We present empirical evidence that the direct and indirect effects of species richness on ecological processes depend on a system's disturbance regime. We manipulated the number of species of freshwater suspension feeders (net-spinning caddisflies) in laboratory stream mesocosms where communities were either subject to a periodic mortality or were left undisturbed. We hypothesized that disturbance would alter the direct effect of suspension-feeder species richness on the flux of their resource, particulate organic matter (POM), and alter the indirect effects of suspension-feeder species richness on algal productivity and biofilm respiration (via nutrient recycling). The direct effect of suspension-feeder species richness on POM flux did indeed change with disturbance regime. The flux of POM from the water column to stream bed was not influenced by species richness in the absence of disturbance, but increased as species richness was increased in disturbed streams. This apparently occurred because a high taxonomic evenness in disturbed streams minimized current "shading" (i.e., the blocking of flow from upstream to downstream neighbors) that, in turn, allowed diverse assemblages to capture a greater fraction of suspended resources. Disturbance also altered the indirect effect of suspension feeder species richness on algal productivity. In the absence of disturbance, increasing species richness led to dominance by a competitively superior suspension feeding taxon that had particularly low rates of nutrient excretion. Reduced nutrient availability, in turn, caused algal productivity to decline as a function of species richness. Periodic disturbances, however, prevented taxonomic dominance and eliminated this indirect effect of suspension feeder species richness on stream productivity. Our results suggest that disturbance can moderate relationships between biodiversity and ecosystem functioning by (1) increasing the chance that diversity generates unique system properties (i.e., "emergent" properties), or (2) suppressing the probability of ecological processes being controlled by a single taxon (i.e., the "selection-probability" effect).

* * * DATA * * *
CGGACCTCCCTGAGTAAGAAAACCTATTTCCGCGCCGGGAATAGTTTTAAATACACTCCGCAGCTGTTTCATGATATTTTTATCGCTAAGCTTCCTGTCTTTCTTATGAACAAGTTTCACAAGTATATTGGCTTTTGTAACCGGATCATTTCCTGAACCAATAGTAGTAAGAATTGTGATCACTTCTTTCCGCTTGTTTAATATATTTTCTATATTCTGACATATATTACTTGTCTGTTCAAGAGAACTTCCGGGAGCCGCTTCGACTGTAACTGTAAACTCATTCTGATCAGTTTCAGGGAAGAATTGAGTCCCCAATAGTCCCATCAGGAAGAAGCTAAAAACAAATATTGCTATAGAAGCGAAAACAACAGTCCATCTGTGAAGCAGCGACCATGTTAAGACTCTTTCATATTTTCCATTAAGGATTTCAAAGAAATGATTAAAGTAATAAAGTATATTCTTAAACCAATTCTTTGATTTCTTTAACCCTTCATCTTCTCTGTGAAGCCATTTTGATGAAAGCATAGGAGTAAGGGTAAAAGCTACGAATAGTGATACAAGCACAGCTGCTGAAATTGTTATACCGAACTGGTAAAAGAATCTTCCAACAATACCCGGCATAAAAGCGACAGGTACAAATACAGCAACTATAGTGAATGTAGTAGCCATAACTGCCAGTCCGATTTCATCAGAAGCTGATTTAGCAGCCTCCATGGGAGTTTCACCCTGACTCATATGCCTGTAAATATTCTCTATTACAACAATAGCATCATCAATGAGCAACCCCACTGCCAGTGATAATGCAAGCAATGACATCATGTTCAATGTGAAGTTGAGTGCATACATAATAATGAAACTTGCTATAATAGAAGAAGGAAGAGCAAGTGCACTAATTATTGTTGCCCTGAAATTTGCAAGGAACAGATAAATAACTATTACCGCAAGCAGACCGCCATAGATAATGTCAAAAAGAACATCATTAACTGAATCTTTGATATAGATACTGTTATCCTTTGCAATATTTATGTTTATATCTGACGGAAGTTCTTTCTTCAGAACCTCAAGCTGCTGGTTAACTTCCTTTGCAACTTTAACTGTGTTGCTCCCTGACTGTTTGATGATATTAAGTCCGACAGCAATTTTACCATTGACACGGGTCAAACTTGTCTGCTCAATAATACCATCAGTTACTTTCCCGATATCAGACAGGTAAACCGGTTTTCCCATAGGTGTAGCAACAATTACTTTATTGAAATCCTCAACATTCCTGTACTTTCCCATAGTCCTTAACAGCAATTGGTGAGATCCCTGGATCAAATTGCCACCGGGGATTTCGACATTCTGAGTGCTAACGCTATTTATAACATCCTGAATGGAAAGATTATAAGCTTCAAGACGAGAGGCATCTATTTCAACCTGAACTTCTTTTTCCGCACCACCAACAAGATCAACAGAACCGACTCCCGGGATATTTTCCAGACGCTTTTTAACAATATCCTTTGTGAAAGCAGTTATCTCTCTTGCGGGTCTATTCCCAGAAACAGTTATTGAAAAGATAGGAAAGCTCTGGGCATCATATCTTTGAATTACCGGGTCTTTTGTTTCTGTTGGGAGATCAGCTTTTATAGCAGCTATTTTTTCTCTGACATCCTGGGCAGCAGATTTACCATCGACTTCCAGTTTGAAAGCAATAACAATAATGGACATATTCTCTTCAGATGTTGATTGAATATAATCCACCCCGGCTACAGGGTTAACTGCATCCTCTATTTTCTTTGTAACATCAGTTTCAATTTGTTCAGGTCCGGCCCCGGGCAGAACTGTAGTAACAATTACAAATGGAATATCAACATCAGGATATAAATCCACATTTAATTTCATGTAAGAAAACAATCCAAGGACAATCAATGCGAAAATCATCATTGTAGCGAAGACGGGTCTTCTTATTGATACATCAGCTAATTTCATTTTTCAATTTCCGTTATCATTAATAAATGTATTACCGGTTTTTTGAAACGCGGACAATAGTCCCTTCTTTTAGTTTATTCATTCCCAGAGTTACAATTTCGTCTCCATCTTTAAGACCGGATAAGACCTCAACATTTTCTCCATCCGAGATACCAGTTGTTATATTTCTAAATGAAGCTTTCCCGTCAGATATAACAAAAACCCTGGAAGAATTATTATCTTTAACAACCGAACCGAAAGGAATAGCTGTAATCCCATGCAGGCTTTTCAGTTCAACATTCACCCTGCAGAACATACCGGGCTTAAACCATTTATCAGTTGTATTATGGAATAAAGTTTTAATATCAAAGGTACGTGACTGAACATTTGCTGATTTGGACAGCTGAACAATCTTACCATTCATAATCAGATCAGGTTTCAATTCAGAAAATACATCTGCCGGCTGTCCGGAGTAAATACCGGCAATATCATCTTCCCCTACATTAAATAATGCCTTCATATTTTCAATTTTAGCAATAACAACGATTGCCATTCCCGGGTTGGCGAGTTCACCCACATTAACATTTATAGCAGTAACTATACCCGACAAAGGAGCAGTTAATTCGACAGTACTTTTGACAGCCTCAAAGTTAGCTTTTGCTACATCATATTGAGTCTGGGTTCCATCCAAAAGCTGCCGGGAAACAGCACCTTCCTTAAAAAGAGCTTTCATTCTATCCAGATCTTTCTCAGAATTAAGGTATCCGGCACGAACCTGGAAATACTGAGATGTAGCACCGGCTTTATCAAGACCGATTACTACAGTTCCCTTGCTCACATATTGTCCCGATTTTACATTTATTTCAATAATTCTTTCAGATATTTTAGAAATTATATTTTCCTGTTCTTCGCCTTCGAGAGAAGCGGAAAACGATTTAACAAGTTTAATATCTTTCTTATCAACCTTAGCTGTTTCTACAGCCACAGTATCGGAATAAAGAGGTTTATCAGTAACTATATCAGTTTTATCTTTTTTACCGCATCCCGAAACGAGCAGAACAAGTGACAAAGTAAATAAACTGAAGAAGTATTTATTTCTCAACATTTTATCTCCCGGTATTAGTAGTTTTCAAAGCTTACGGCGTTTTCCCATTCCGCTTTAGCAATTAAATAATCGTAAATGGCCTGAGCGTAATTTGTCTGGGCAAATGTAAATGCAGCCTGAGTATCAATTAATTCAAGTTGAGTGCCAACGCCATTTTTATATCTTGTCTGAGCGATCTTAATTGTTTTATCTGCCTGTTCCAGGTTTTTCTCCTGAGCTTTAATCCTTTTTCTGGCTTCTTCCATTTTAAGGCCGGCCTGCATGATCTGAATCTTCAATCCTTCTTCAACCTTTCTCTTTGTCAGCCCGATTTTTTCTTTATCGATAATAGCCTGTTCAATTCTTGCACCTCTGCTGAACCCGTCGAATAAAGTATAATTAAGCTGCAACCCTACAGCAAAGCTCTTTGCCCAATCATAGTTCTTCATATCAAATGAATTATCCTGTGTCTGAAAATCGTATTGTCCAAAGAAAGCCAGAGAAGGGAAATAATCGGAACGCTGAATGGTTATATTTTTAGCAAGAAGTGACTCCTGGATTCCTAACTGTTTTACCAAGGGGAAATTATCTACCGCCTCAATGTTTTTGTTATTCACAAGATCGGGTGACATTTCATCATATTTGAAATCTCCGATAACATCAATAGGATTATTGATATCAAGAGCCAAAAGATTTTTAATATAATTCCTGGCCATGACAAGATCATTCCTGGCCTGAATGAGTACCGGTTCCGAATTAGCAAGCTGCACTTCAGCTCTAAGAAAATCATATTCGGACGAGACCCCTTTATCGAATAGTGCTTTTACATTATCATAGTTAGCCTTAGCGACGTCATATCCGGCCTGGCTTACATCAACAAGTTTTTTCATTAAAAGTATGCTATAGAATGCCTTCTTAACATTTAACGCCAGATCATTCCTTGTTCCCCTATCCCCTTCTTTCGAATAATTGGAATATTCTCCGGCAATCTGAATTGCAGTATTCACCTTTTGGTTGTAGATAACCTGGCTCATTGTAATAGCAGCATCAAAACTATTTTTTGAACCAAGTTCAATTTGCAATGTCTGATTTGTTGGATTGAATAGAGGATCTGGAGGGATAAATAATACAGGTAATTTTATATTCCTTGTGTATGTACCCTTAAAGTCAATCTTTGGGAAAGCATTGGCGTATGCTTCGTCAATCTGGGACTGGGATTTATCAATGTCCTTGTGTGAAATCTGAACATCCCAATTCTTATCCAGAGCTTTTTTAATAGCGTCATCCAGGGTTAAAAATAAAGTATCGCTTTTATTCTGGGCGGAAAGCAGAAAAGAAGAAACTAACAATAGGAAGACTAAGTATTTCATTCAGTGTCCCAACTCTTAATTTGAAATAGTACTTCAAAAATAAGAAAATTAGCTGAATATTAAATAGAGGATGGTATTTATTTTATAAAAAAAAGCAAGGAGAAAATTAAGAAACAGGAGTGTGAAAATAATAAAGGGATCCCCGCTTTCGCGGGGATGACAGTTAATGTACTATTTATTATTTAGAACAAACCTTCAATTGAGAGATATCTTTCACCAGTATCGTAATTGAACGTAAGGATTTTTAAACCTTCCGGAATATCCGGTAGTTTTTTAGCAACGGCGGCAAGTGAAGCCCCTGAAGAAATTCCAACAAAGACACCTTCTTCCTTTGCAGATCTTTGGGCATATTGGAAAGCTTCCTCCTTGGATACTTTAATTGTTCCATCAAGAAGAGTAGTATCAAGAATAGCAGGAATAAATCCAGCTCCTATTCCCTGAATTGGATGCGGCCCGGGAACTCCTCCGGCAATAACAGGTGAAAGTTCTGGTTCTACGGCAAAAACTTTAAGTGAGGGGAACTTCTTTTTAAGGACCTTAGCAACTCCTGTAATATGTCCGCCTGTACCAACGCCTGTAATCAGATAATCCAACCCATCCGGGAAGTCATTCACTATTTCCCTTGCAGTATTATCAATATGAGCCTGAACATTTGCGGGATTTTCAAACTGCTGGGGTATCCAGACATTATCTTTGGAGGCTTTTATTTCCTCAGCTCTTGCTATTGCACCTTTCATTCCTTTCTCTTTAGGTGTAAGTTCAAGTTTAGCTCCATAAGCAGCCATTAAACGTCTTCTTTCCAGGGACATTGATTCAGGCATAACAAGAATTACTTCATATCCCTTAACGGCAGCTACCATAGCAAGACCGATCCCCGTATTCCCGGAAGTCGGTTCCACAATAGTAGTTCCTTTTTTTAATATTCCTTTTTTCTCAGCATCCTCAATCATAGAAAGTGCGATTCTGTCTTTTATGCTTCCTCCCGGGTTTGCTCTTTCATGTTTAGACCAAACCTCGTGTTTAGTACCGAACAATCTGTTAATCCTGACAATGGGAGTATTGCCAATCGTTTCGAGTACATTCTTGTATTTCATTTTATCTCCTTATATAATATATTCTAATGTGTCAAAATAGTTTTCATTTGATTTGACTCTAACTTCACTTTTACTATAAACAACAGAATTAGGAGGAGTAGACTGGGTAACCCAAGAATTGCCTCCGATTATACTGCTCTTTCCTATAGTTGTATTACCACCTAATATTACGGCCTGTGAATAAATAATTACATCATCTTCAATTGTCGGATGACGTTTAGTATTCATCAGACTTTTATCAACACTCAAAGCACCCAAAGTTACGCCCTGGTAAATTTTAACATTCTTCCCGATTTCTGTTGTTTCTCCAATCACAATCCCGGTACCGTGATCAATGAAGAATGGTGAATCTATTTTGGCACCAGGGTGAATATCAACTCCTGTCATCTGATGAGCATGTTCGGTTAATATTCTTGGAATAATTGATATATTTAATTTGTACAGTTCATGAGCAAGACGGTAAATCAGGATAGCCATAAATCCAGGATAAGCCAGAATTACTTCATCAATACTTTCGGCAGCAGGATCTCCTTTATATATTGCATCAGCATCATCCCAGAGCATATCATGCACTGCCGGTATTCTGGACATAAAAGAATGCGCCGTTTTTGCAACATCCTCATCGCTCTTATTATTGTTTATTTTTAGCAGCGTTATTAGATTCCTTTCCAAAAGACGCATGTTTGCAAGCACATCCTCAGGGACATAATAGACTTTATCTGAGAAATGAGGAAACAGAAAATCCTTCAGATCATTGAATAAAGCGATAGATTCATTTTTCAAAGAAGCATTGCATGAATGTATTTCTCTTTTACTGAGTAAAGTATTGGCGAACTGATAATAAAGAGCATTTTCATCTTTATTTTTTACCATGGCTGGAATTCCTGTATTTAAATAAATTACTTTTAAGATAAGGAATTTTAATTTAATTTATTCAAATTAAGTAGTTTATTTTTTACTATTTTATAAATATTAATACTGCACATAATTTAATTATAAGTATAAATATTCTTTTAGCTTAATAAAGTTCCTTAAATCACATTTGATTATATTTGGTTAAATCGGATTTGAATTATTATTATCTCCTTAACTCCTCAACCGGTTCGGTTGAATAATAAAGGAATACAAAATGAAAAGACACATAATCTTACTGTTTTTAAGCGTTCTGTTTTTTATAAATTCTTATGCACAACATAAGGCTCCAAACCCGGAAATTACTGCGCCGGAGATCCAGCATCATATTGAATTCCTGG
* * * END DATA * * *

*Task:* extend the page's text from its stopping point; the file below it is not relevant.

|Original language||English (US)|
|Number of pages||13|
|State||Published - Jul 1 2002|
All Science Journal Classification (ASJC) codes
- Ecology, Evolution, Behavior and Systematics